When she reached her mother-in-law, showed her the grain and reported all that had transpired, Naomi assured Ruth, “the man will not rest until he has concluded the matter this day” (16-18).

Ruth Chapter 4
True to his word and Naomi’s prediction, Boaz went straight to the city gate and arranged a business meeting with the close relative in question and ten other leading men of Bethlehem (Ruth 4:1-2). He informed the man of a piece of property the widow of their brother Elimelech had sold and asked if the man was interested in redeeming it on her behalf, being first in line with that right (vv. 3-4). Those present would have understood this proposal was in accordance with the law of redemption, as described in Leviticus 25:25. Conceivably this would have given the man the right to own the property, once the woman passed away (provided she didn’t marry again), so he was prepared to buy it.

Then Boaz added, “On the day you buy the field from the hand of Naomi, you must also buy it from Ruth the Moabitess, the wife of the dead, to perpetuate the name of the dead through his inheritance” (Ruth 4:5). By this he was referring to the Hebrew law requiring a close relative to marry the widow of a deceased brother to raise up children in the dead man’s name (Deuteronomy 25:5-6). When the other man heard this, he immediately changed his mind, admitting that arrangement would complicate the inheritance of his own family (he obviously was married already), so he declined the right of redemption (Ruth 4:6).

Verse 7 says, “this was the custom in former times in Israel concerning redeeming and exchanging, to confirm anything: one man took off his sandal and gave it to the other.” According to Deuteronomy 25:7-10, any man unwilling to marry his brother’s widow would suffer the disgrace of having his sandal removed and the woman spitting in his face. My guess is that this man and others like him removed his sandal to signify the transference of the property rights, in order to avoid public humiliation (Ruth 4:8).

With that done, Boaz immediately declared to all present his intention to buy the field and marry Ruth (vv. 9-10). They acknowledged they were witnesses to his declaration and gave their blessing:

“The LORD make the woman who is coming to your house like Rachel and Leah, the two who built the house of Israel; and may you prosper in Ephrathah and be famous in Bethlehem. May your house be like the house of Perez, whom Tamar bore to Judah, because of the offspring which the LORD will give you from this young woman” (11-12).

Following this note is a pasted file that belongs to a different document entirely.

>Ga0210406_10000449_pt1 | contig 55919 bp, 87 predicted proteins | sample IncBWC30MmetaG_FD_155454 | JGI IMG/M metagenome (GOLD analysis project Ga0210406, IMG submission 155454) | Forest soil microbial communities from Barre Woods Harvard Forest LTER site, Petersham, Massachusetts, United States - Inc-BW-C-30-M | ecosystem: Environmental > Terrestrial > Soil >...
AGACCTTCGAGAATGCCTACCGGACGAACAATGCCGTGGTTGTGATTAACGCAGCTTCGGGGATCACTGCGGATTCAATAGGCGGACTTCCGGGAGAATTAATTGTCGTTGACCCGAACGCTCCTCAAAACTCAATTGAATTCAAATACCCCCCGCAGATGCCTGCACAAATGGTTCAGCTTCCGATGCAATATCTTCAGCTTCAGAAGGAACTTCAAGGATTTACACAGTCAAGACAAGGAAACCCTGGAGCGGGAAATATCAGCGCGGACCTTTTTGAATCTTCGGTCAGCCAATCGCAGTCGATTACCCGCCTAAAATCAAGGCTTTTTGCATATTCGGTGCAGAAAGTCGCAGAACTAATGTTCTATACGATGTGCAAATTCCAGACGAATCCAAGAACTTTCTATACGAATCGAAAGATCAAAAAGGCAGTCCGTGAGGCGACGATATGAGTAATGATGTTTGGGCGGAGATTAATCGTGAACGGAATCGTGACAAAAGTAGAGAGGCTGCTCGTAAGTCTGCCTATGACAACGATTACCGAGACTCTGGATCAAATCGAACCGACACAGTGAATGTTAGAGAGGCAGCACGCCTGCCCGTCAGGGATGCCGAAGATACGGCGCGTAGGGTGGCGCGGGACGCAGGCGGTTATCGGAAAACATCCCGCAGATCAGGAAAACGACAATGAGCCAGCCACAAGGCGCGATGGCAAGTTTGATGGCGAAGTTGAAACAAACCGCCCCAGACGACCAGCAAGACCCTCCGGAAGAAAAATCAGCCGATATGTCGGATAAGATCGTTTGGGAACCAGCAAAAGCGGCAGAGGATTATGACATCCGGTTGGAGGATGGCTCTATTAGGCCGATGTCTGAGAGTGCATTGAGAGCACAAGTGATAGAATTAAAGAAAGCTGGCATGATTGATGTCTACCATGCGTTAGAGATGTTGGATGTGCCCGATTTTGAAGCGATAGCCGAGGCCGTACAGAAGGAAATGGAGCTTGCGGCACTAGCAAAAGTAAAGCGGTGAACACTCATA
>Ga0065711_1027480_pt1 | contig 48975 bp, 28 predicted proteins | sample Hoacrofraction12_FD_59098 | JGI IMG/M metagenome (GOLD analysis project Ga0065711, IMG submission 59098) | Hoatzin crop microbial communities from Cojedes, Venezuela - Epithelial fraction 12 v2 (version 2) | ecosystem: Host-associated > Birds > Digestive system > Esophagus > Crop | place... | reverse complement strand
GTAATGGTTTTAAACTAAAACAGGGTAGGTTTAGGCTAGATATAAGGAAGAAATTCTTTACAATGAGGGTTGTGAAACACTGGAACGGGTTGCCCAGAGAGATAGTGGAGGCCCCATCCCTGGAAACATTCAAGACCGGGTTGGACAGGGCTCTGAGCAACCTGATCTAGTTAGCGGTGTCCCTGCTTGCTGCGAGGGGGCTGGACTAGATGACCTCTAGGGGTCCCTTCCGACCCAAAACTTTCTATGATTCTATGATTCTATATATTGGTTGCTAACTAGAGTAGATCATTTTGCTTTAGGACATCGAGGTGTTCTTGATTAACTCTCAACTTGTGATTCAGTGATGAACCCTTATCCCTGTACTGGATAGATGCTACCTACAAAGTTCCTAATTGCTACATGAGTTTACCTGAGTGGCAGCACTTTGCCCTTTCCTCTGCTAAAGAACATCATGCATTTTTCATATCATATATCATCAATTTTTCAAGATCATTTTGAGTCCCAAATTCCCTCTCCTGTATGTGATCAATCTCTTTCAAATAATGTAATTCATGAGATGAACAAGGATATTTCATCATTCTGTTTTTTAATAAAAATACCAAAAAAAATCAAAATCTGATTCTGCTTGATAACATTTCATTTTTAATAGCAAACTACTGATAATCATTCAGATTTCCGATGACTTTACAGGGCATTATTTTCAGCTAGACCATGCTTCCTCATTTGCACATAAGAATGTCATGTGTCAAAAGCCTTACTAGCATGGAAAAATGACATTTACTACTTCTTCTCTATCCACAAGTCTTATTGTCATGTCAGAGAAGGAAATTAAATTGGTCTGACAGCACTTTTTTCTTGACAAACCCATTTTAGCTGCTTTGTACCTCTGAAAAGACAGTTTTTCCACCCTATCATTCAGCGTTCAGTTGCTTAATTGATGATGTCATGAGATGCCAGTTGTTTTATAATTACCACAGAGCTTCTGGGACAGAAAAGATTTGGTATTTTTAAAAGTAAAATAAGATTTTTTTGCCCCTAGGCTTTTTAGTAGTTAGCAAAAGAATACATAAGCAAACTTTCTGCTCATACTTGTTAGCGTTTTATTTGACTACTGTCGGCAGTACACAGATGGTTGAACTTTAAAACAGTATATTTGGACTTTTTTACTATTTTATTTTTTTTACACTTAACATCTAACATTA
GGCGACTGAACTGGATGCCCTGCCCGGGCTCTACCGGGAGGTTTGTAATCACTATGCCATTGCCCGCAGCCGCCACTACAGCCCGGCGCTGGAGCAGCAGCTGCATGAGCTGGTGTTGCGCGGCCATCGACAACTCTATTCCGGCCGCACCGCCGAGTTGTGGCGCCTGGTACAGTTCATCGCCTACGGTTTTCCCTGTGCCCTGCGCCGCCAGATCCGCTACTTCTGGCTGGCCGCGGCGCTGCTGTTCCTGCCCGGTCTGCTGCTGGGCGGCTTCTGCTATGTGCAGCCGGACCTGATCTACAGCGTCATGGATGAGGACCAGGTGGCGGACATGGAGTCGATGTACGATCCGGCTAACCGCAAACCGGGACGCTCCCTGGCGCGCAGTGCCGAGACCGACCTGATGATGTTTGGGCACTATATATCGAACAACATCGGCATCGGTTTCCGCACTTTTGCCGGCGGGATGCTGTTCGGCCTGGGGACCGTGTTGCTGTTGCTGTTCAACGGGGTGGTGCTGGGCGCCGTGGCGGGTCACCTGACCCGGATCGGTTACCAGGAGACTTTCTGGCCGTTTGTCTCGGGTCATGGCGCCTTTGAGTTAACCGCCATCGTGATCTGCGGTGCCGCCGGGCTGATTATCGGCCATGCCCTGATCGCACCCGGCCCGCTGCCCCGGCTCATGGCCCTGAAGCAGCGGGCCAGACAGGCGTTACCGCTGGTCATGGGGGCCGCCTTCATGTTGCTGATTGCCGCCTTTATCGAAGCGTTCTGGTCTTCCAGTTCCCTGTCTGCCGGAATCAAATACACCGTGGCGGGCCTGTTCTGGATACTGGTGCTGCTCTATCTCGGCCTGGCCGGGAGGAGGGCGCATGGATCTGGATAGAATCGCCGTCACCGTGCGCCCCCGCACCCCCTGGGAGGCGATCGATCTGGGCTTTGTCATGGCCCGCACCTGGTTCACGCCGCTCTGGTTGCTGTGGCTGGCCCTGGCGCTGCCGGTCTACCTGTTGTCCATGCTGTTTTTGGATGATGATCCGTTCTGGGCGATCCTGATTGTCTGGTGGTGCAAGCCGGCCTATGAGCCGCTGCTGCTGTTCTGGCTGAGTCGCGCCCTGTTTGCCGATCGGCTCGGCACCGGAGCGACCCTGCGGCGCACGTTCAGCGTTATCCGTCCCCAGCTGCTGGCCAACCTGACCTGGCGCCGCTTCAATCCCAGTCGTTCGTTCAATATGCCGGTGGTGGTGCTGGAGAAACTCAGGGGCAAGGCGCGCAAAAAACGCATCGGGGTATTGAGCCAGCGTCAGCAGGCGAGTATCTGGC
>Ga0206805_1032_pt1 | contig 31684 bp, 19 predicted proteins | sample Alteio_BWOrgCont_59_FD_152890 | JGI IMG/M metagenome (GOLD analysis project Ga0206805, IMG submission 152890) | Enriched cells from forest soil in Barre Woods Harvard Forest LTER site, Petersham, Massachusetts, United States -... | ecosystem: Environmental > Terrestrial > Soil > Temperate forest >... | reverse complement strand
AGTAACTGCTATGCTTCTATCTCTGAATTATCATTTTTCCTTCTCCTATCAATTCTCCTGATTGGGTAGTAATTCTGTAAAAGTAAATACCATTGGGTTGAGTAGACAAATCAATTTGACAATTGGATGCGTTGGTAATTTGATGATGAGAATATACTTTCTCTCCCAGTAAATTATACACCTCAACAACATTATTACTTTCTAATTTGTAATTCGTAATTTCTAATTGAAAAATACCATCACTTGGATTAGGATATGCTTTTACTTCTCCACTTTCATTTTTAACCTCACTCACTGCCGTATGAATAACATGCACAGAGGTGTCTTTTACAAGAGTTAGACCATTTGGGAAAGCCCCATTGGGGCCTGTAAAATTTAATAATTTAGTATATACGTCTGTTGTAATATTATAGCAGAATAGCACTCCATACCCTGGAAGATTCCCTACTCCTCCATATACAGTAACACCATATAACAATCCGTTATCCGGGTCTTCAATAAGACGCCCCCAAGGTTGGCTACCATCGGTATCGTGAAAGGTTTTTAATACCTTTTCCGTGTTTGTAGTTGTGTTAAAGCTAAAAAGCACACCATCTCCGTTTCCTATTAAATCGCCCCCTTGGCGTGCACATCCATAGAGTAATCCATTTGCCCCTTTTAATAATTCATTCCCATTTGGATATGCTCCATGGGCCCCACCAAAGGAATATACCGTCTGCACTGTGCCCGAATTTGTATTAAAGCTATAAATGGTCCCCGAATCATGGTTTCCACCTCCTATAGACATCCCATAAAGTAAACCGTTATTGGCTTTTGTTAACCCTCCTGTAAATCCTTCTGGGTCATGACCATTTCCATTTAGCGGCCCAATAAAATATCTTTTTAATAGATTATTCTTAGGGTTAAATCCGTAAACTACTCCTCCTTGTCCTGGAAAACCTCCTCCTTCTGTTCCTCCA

So Boaz married Ruth, and God blessed them with a son (13). When Naomi took the boy and became his nurse, the village women declared:

“Blessed be the LORD, who has not left you this day without a close relative; and may his name be famous in Israel! And may he be to you a restorer of life and a nourisher of your old age; for your daughter-in-law, who loves you, who is better to you than seven sons, has borne him” (14-16).

The women gave the child the name Obed, which means “serving” (17). Verses 18-22 give us the lineage of David from Perez, son of Judah, to Hezron, Ram, Amminadab, Nahshon, Salmon, Boaz, Obed and Jesse.

Conclusion
In all of this, the Lord showed Naomi that He was actually working for her well-being and not against her. Not only that, but He was fulfilling His promise to Abraham to make his descendant and blessing to all nations. Moab was a nation descended through incest from Abraham’s nephew Lot (See Genesis 19:30-38). They had been cursed by God because their king had attempted to curse the nation of Israel (Deuteronomy 23:3-6). Yet, God, in His grace redeemed a woman of Moab and grafted her into the royal family of David, who eventually fathered the Messiah—all because of this humble woman’s devotion to her mother-in-law and her fear of YHWH! Whenever we start to feel forsaken like Naomi, we should read this book and remember the Lord always has our best at heart—even when our circumstances seem to be at their darkest.

Not only that, but this book gives us a picture of what Christ did for the Church. We Gentiles, in particular, were separated from the goodness of God. Like widows, we were at His mercy, helpless to save or defend ourselves. Yet the Lord Jesus bought us with His blood and has made us part of the bride of Christ, privileged to live in His presence and enjoy His blessings forever!

Unless otherwise noted, all scripture quotations are taken from the New King James Version of the Bible—© 1982, by Thomas Nelson, Inc.